Cook, Samantha R, Andrew Gelman, and Donald B Rubin. 2006. “Validation of Software for Bayesian Models Using Posterior Quantiles.” Journal of Computational and Graphical Statistics 15 (September). https://doi.org/10.1198/106186006x136976.
Devezer, Berna, Danielle J. Navarro, Joachim Vandekerckhove, and Erkan Ozge Buzbas. 2020. “The Case for Formal Methodology in Scientific Reform,” April. https://doi.org/10.1101/2020.04.26.048306.
Gabry, Jonah, Daniel Simpson, Aki Vehtari, Michael Betancourt, and Andrew Gelman. 2019. “Visualization in Bayesian Workflow.” Journal of the Royal Statistical Society Series A: Statistics in Society 182 (January). https://doi.org/10.1111/rssa.12378.
Gelman, Andrew. 2004a. “Parameterization and Bayesian Modeling.” Journal of the American Statistical Association 99 (June). https://doi.org/10.1198/016214504000000458.
———. 2004b. “Exploratory Data Analysis for Complex Models.” Journal of Computational and Graphical Statistics 13 (December). https://doi.org/10.1198/106186004x11435.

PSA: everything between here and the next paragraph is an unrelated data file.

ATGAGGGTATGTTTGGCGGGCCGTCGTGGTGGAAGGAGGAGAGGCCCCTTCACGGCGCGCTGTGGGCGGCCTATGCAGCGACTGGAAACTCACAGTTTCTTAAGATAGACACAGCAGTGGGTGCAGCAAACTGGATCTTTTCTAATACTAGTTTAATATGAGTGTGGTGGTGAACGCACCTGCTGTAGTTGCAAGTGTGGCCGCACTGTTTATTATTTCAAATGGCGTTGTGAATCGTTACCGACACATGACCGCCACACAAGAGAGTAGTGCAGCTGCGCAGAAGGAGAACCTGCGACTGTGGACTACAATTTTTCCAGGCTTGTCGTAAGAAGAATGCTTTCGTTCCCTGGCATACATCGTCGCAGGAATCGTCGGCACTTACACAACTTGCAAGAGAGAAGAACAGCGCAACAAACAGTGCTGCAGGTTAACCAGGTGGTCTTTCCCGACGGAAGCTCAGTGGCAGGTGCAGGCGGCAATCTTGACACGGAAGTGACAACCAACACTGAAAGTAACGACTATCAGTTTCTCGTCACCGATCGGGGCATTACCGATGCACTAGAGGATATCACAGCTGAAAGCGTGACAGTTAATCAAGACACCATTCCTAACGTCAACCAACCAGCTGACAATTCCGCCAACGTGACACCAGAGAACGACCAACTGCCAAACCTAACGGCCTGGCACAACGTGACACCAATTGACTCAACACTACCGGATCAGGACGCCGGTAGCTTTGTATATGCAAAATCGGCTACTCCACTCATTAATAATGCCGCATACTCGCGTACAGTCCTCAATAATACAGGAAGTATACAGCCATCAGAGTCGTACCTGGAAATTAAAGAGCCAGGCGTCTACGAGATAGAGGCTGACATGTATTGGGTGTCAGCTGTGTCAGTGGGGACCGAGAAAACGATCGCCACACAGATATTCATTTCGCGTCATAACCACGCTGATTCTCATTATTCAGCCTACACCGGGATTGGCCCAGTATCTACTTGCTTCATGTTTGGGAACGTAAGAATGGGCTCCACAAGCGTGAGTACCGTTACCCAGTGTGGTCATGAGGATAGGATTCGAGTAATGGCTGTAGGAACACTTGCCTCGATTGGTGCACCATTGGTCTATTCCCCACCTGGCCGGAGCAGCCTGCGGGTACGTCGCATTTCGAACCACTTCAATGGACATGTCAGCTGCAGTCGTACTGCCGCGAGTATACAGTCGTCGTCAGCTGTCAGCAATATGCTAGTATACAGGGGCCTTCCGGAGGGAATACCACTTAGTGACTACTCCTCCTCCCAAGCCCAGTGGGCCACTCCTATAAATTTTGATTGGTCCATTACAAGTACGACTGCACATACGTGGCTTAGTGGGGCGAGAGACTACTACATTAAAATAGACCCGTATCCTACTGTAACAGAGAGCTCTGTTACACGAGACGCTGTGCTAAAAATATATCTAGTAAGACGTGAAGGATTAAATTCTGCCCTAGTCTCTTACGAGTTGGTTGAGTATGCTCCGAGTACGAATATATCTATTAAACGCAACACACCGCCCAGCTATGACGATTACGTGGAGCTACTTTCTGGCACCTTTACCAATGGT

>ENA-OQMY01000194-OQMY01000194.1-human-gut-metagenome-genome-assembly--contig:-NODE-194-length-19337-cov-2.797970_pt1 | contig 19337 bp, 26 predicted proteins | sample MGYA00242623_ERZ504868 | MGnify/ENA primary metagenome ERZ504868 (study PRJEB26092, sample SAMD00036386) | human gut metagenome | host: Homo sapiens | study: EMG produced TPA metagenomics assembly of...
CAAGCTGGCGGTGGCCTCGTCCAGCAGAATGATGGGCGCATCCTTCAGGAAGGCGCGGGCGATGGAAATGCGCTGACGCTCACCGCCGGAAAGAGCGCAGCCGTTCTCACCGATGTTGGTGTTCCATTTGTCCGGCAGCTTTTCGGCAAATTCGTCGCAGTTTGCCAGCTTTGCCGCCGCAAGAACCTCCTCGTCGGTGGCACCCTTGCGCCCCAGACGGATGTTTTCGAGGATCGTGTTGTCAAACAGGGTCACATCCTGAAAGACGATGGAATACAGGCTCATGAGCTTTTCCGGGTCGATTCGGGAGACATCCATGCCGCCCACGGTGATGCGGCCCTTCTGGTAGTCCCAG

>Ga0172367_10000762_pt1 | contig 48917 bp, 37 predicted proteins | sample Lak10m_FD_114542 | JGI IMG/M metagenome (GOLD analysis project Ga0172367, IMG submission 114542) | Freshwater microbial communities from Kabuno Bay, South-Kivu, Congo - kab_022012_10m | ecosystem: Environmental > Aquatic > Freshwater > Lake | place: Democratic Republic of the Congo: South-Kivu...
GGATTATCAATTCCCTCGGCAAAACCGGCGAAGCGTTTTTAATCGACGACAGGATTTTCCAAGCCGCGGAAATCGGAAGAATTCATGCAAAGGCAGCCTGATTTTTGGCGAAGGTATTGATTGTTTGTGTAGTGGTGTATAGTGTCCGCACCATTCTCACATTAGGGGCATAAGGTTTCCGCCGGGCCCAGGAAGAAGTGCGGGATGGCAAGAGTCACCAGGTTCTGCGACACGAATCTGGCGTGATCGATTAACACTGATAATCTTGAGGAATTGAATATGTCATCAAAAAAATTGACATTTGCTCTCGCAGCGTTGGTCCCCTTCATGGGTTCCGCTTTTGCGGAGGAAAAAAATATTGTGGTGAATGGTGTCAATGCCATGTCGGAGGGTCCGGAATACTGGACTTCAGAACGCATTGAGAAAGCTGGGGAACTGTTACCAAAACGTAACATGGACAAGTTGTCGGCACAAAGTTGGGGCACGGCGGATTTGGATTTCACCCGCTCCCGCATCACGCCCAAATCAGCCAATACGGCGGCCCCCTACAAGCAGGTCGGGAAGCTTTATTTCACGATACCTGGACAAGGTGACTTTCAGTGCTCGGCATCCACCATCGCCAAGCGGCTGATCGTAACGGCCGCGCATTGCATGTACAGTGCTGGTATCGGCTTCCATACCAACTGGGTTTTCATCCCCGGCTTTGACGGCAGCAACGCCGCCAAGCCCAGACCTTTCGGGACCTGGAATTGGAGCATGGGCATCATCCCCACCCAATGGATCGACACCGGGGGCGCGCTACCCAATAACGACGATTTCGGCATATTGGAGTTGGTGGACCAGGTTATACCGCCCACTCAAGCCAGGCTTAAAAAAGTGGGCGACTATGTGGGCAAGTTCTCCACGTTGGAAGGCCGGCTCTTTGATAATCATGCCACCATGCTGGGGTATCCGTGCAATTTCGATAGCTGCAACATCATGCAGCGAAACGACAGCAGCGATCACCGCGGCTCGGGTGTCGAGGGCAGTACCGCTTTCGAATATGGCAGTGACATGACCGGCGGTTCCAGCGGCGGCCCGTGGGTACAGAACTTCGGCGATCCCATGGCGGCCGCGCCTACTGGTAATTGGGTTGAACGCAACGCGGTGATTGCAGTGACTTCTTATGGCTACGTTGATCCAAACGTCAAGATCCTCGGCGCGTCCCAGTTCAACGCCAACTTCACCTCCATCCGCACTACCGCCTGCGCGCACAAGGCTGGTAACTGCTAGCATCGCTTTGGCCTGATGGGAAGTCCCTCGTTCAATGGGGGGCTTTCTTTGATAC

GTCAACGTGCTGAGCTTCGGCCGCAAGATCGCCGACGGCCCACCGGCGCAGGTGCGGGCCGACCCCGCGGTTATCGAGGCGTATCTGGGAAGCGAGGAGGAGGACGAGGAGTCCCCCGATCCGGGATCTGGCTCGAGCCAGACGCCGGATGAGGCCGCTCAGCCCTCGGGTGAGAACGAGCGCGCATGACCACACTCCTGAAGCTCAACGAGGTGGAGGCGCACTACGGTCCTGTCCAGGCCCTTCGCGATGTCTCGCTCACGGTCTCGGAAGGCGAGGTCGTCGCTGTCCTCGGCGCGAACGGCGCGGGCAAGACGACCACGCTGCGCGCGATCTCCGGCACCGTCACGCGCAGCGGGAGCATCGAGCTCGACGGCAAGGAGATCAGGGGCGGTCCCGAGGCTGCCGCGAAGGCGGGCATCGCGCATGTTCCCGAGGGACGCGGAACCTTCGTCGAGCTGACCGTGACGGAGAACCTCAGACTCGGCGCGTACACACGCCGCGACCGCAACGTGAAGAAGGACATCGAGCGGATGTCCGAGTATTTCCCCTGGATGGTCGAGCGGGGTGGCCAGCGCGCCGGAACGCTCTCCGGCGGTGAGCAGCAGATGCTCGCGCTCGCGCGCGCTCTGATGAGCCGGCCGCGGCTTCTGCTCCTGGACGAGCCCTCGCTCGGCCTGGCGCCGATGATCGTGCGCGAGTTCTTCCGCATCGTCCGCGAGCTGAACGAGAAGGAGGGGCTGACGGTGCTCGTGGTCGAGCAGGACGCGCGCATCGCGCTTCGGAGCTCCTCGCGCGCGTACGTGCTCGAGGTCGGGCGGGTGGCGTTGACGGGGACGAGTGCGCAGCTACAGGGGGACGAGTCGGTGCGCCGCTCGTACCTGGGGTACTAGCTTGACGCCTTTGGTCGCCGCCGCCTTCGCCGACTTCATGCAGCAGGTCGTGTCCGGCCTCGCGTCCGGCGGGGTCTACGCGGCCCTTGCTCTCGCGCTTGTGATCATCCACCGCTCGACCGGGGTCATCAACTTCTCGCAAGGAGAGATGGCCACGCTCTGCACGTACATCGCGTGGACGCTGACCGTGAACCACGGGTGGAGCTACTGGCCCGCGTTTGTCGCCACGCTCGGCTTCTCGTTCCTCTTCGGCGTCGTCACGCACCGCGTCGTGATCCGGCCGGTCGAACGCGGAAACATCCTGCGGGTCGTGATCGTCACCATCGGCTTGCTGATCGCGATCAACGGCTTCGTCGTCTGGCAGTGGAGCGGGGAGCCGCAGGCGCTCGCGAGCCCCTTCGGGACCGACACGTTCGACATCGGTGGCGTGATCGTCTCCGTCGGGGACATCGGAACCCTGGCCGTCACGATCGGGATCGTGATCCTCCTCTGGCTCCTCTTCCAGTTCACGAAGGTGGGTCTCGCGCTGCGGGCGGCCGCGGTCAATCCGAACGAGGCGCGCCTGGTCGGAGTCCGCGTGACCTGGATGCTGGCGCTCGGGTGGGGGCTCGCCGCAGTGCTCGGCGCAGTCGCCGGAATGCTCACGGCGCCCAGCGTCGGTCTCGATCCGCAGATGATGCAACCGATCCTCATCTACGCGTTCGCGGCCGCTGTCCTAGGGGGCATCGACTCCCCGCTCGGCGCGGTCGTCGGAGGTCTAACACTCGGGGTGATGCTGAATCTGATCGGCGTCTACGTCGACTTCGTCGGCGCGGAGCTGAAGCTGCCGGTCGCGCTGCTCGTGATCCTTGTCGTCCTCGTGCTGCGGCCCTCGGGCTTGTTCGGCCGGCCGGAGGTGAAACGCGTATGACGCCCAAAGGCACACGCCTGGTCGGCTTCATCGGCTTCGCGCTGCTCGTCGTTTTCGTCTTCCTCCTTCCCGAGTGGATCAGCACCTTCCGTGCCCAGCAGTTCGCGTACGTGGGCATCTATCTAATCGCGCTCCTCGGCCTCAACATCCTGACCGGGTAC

———. 2006. “Prior Distributions for Variance Parameters in Hierarchical Models (Comment on Article by Browne and Draper).” Bayesian Analysis 1 (September). https://doi.org/10.1214/06-ba117a.
———. 2008. “Objections to Bayesian Statistics.” Bayesian Analysis 3 (September). https://doi.org/10.1214/08-ba318.
———. 2013. “Two Simple Examples for Understanding Posterior p-Values Whose Distributions Are Far from Uniform.” Electronic Journal of Statistics 7 (January). https://doi.org/10.1214/13-ejs854.
———. 2017. “The Failure of Null Hypothesis Significance Testing When Studying Incremental Changes, and What to Do about It.” Personality and Social Psychology Bulletin 44 (September). https://doi.org/10.1177/0146167217729162.